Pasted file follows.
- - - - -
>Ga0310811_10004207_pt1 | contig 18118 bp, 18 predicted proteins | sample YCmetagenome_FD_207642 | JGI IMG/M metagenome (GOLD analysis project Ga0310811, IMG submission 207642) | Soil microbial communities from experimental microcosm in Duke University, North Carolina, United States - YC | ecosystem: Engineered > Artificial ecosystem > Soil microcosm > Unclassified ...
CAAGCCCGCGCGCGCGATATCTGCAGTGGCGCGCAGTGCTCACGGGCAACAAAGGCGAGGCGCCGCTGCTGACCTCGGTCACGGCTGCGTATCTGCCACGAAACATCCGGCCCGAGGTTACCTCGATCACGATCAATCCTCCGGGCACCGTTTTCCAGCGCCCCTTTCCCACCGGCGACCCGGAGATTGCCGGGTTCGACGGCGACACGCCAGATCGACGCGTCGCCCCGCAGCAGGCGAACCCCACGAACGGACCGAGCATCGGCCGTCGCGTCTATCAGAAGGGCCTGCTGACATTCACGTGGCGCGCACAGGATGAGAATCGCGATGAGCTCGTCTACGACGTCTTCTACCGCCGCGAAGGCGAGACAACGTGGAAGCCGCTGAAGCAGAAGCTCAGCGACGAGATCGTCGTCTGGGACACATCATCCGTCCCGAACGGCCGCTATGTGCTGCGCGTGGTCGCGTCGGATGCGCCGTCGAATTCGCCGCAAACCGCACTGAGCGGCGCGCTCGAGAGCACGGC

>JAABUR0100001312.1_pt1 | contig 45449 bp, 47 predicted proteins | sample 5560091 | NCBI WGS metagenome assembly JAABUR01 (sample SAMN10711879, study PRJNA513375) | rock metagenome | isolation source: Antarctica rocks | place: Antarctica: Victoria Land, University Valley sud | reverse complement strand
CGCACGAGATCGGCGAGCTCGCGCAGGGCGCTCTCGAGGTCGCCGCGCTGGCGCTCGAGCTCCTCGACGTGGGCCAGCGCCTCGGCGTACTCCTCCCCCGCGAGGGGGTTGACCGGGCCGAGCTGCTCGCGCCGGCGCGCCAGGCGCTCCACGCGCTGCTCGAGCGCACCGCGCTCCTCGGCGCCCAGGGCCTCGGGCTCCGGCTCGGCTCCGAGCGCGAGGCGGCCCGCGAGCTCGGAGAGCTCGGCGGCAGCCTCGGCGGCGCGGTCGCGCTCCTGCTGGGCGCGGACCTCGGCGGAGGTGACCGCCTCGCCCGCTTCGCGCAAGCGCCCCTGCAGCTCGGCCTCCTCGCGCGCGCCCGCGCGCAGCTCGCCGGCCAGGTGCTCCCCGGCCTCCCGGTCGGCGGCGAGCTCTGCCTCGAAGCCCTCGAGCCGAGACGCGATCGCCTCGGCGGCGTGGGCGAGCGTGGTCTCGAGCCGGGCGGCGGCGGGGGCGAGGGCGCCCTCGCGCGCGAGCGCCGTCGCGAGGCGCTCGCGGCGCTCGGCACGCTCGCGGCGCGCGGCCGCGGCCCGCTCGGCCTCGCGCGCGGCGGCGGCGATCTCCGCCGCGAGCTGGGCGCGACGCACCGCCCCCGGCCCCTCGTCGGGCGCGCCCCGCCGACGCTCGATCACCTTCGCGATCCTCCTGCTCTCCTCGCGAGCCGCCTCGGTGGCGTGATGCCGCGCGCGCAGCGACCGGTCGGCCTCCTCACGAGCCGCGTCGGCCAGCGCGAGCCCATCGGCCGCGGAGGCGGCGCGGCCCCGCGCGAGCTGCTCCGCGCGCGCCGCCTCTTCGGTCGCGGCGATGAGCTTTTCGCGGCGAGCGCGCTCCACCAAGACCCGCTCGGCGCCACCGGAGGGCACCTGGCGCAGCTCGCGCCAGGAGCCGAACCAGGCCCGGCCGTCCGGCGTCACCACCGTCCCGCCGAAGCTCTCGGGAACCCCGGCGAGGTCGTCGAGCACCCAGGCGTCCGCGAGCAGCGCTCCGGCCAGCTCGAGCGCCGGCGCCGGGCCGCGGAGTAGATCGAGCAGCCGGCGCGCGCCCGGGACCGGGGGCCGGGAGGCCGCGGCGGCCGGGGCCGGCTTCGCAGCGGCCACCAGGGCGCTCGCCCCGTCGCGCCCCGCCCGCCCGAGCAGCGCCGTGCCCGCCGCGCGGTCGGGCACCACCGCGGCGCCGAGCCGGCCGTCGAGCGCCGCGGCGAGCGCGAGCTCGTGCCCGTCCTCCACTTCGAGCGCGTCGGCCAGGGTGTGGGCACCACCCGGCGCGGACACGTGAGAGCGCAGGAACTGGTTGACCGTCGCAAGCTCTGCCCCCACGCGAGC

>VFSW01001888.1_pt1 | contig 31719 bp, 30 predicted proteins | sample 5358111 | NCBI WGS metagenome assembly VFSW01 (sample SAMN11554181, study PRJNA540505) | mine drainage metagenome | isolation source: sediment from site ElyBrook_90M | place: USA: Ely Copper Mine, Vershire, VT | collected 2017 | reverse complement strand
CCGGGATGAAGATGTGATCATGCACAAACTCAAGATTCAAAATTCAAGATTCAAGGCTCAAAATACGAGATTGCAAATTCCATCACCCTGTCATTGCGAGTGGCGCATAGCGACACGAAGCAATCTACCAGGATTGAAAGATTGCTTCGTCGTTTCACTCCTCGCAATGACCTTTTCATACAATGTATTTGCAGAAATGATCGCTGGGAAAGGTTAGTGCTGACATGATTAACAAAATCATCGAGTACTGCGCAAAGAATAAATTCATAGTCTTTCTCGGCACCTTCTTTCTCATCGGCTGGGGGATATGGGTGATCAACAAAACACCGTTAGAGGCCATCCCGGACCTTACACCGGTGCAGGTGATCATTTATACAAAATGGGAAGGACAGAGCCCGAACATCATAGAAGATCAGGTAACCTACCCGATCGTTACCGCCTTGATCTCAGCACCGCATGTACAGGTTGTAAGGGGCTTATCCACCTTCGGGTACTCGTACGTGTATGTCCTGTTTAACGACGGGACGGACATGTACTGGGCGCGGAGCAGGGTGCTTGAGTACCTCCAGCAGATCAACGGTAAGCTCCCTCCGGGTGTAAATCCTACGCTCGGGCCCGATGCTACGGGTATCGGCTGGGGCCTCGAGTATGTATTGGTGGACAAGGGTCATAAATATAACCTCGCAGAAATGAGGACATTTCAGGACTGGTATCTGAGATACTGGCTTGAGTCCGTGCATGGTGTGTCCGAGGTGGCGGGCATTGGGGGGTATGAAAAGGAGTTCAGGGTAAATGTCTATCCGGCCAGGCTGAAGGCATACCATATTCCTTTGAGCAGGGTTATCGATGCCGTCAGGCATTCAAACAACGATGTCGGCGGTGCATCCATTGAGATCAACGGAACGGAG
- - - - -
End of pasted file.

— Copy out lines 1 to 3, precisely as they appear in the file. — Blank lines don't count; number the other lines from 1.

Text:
>Ga0310811_10004207_pt1 | contig 18118 bp, 18 predicted proteins | sample YCmetagenome_FD_207642 | JGI IMG/M metagenome (GOLD analysis project Ga0310811, IMG submission 207642) | Soil microbial communities from experimental microcosm in Duke University, North Carolina, United States - YC | ecosystem: Engineered > Artificial ecosystem > Soil microcosm > Unclassified ...
CAAGCCCGCGCGCGCGATATCTGCAGTGGCGCGCAGTGCTCACGGGCAACAAAGGCGAGGCGCCGCTGCTGACCTCGGTCACGGCTGCGTATCTGCCACGAAACATCCGGCCCGAGGTTACCTCGATCACGATCAATCCTCCGGGCACCGTTTTCCAGCGCCCCTTTCCCACCGGCGACCCGGAGATTGCCGGGTTCGACGGCGACACGCCAGATCGACGCGTCGCCCCGCAGCAGGCGAACCCCACGAACGGACCGAGCATCGGCCGTCGCGTCTATCAGAAGGGCCTGCTGACATTCACGTGGCGCGCACAGGATGAGAATCGCGATGAGCTCGTCTACGACGTCTTCTACCGCCGCGAAGGCGAGACAACGTGGAAGCCGCTGAAGCAGAAGCTCAGCGACGAGATCGTCGTCTGGGACACATCATCCGTCCCGAACGGCCGCTATGTGCTGCGCGTGGTCGCGTCGGATGCGCCGTCGAATTCGCCGCAAACCGCACTGAGCGGCGCGCTCGAGAGCACGGC

>JAABUR0100001312.1_pt1 | contig 45449 bp, 47 predicted proteins | sample 5560091 | NCBI WGS metagenome assembly JAABUR01 (sample SAMN10711879, study PRJNA513375) | rock metagenome | isolation source: Antarctica rocks | place: Antarctica: Victoria Land, University Valley sud | reverse complement strand